Is stock Android perfection?

[dropcaps]There is sometimes discord in the Android community that demands a time out.  This subject is one of those.  Too often do we see clamoring that the best solution to any manufacturers’ approach to their phone’s software is untouched, stock Android.  And while part of me is with the purists (having owned Nexus devices myself), another part of me can’t bear to jump on the bandwagon and refute any other offering.  Hear me out.[/dropcaps]

If you stop and think about each different UI, you can’t tell me that there isn’t something right it’s doing.  Like some sweet feature that another software package doesn’t offer, even stock Android.  For argumentative purposes, let’s break them down:

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Yes, TouchWiz is shunned a lot of the time, and for good reason.  But what about the camera software?  I had the Nexus 6 and I felt like the camera on it was set on simple mode.  There wasn’t much it could do outside of point and shooting.  The only modes available are:  panorama, photo sphere, lens blur, and HDR.

On the Galaxy camera app, you have a Pro mode, where you can change White Balance, ISO, etc.  HDR can be handled automatically, so no more user switching and that lag associated with it.  There’s also slow and fast motion capture, selective focusing after the fact, and many more post-processing effects.  Also, on the selfie mode, there’s a beautification ability to remove face blemishes.

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One TW feature I must mention is the split screen view.  It is beyond me on why the Nexus 6, with its ginormous screen, did not have this ability.  There are also a multitude of gestures/motions as shortcuts to common actions, such as bringing the phone to your ear to automatically make a call or the screen remaining on until you look away from it.

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While LG’s UX 4.0 UI isn’t renowned, it does bring some unique features to the playing field.  One of these is navigation button customization.  Google is the one who introduced on-screen buttons, so they should have been the ones showing off their flexibility.

In UX 4.0 you can add in another button, with a multitude of functions to choose from to assign to it.  You can also rearrange the button layout.  For instance, I’m right-handed and like the back button to be on the right side.


LG has up’d their camera game this year as well.  The LG camera software has capabilities reaching for DSLR-level of options.


We also can’t forget about that Double-Tap-to-Wake feature, debuted back on the LG G2.  It’s another frustration that the current Nexus phone still doesn’t have this.


In contrary, HTC’s Sense is one of the most accepted UI’s.  Since the release of the One M7, Sense has been well-optimized, quick, and for the most part, not annoying to look at.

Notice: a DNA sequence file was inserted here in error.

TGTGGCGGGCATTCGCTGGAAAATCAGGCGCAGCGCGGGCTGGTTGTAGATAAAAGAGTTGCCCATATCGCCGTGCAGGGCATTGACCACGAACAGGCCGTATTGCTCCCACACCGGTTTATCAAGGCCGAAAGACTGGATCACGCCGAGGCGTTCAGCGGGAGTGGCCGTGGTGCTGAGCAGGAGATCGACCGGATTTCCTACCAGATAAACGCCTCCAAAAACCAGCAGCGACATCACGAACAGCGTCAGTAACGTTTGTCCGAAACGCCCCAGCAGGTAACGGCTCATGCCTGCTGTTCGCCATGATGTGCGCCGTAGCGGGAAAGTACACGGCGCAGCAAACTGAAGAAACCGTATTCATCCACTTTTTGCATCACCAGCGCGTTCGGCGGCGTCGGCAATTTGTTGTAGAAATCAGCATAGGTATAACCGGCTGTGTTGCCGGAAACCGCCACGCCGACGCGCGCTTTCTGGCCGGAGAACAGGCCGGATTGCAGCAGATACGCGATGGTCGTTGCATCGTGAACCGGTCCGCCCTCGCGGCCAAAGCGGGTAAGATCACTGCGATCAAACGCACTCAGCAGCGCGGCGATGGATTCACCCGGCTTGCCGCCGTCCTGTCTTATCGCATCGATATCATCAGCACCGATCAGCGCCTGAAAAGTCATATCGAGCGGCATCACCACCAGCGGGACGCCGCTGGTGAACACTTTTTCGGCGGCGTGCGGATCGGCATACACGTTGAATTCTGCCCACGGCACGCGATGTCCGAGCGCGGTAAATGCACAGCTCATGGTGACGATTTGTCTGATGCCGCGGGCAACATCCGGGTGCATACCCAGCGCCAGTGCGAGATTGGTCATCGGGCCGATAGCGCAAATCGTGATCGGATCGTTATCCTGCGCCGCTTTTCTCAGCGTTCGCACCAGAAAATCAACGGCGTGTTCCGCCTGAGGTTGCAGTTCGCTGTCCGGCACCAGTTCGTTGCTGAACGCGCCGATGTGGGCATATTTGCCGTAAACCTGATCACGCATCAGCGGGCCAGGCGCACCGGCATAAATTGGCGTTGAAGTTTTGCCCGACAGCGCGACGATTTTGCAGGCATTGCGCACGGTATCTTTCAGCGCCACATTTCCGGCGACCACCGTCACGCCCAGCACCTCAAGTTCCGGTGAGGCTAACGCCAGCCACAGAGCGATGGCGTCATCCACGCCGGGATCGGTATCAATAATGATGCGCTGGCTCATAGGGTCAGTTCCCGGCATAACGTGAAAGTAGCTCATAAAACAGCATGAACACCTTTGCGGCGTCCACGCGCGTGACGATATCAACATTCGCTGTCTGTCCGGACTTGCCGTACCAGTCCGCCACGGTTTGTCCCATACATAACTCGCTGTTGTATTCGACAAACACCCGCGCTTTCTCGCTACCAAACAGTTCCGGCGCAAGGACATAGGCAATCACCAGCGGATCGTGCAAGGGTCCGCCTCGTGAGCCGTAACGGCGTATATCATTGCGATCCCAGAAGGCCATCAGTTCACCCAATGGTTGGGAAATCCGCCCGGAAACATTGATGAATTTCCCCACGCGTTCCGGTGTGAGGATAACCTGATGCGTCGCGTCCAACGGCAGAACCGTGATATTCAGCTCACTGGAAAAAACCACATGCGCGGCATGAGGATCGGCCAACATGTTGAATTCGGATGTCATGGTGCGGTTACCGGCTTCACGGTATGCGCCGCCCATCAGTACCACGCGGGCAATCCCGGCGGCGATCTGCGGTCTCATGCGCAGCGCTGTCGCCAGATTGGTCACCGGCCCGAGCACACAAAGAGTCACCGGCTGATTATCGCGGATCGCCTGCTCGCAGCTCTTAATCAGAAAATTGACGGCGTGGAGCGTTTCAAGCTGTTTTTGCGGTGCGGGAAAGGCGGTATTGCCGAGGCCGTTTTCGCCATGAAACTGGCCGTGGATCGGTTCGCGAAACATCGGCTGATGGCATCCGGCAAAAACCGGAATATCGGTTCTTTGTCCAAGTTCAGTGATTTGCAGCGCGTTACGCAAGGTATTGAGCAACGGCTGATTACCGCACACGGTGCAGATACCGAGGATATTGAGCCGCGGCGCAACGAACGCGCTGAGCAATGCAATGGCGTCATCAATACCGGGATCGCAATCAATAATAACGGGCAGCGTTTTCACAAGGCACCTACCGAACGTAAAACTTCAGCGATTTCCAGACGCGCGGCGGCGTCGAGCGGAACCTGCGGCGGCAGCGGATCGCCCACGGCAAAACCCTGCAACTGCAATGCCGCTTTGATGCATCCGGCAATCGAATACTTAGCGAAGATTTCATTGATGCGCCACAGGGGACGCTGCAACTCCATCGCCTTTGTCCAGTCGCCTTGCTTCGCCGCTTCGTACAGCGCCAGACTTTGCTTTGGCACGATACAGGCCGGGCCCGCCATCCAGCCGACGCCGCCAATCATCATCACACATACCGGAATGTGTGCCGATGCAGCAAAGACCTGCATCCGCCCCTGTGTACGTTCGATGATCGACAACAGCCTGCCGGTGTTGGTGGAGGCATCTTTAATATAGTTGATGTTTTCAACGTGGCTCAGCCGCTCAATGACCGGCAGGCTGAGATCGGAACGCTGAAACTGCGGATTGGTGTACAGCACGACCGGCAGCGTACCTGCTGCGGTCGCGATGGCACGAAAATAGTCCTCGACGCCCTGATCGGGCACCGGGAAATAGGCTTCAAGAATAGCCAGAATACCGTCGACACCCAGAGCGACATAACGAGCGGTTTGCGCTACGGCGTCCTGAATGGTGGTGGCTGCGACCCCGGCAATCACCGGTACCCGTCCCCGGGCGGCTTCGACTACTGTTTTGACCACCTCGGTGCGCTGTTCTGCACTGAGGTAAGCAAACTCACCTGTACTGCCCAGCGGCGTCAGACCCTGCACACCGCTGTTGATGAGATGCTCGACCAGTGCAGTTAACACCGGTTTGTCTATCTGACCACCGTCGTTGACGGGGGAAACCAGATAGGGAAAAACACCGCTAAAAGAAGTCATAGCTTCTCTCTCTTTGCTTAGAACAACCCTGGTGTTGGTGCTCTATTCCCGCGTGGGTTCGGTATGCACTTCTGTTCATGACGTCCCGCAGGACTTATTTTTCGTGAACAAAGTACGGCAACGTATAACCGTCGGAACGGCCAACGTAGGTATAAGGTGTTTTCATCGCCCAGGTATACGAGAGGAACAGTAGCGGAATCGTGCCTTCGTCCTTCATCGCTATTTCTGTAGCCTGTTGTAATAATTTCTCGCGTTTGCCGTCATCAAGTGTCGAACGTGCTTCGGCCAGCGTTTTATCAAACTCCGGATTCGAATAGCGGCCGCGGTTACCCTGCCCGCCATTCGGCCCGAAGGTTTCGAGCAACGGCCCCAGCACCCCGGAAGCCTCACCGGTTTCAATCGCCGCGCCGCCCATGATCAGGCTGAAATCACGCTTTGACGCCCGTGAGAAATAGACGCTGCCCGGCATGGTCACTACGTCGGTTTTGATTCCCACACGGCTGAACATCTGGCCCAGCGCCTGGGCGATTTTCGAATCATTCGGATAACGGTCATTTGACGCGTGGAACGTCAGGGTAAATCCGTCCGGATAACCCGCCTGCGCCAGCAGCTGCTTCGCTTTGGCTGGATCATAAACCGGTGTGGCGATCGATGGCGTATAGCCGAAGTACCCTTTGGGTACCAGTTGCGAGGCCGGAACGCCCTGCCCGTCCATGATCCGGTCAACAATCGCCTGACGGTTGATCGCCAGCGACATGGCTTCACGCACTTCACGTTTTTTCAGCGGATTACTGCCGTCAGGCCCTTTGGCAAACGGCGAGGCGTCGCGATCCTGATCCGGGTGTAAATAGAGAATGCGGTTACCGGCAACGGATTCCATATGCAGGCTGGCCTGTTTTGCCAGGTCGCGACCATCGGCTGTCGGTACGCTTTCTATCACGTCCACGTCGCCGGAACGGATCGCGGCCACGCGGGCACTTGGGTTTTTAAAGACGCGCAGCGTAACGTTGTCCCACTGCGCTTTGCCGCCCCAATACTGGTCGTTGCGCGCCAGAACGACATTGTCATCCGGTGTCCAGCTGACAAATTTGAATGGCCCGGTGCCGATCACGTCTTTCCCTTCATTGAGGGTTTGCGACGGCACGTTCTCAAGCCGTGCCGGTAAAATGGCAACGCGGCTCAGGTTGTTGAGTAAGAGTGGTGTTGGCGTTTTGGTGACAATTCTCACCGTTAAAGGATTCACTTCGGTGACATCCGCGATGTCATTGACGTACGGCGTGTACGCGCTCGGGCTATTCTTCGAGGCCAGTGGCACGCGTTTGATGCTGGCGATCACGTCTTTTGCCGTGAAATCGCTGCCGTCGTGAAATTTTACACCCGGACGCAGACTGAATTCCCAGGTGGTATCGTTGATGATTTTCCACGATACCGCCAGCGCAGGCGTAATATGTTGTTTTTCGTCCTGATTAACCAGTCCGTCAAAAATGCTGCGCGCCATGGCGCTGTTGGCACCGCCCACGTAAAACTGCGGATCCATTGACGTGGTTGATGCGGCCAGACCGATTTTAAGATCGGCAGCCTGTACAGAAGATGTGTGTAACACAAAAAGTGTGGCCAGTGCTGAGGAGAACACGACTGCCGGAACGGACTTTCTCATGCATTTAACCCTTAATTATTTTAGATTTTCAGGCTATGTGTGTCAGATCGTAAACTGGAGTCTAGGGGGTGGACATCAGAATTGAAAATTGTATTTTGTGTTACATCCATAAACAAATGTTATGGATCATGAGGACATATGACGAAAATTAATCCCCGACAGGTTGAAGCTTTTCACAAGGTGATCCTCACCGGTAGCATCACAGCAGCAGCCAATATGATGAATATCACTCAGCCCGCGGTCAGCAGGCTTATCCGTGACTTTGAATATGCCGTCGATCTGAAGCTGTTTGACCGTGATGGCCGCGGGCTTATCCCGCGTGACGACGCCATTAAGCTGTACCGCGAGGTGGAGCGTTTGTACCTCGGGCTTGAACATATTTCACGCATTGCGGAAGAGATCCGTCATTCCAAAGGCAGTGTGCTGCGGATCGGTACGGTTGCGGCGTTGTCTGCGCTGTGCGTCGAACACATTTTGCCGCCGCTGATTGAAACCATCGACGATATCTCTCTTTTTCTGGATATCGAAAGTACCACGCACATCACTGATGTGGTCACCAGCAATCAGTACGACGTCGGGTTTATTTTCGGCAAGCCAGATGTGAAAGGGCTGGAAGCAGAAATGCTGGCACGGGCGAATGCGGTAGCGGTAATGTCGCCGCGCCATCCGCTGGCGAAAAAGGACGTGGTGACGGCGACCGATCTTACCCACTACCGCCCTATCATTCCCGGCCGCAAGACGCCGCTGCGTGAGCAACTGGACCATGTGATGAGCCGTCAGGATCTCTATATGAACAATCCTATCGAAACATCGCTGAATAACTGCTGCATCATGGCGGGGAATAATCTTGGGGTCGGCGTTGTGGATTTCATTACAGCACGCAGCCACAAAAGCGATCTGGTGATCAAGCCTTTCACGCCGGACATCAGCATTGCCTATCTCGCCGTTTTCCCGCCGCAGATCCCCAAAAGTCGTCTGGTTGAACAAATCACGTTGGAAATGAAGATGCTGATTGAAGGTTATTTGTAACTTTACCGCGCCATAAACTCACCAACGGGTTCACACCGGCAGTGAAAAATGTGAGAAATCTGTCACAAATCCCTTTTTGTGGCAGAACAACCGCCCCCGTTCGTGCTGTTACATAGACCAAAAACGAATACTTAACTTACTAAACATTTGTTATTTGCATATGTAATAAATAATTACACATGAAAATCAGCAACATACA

One great thing HTC introduced with Sense 7 is a very capable theming engine, something Lollipop is lacking.  It can basically take any color palate, whether user-specified or from an image, and match the UI’s appearance to it.




While many would agree that Sony’s UI needs a serious makeover, function-wise it has some great things going for it.

One of its most renowned features is battery optimization.  As of late, Lollipop has had some issues in the battery department.  Sony works their magic with hardware and software tweaks to make the battery only take sips from its capacity, while still allowing the user to feel like the phone is blazing fast.



Even with a near stock experience, Moto still felt the need to spice things up.  They did some fancy notification tricks with Moto Display, letting you wave your hand in front of the device to check it.  Also, the when you touch the notification, you get a preview without having your entire screen lit up.  This is great if you constantly want to know the status without constantly pressing the power button.

In addition, Moto Voice gives you more control over your phone than Google Now, Moto Assist lets you tailor your phone’s behavior for different parts of the day, and Moto Actions provides gesture shortcuts.


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Now, before the Comments section of this article gets blown up by “You can have all that on Lollipop, if you root!”. That is not the point.  We are not discussing a specific group of people, who are open to putting extra effort and risk to unlocking their phone.  We’re talking about the Android community as a whole, and the majority of people aren’t comfortable with stepping out of bounds.

Here’s a thought to add to the mix:  Why does Google leave out features that stock Android should obviously have?  What if Google deliberately holds back, to leave room for improvement for their customers to fill?

Let us know what you think!

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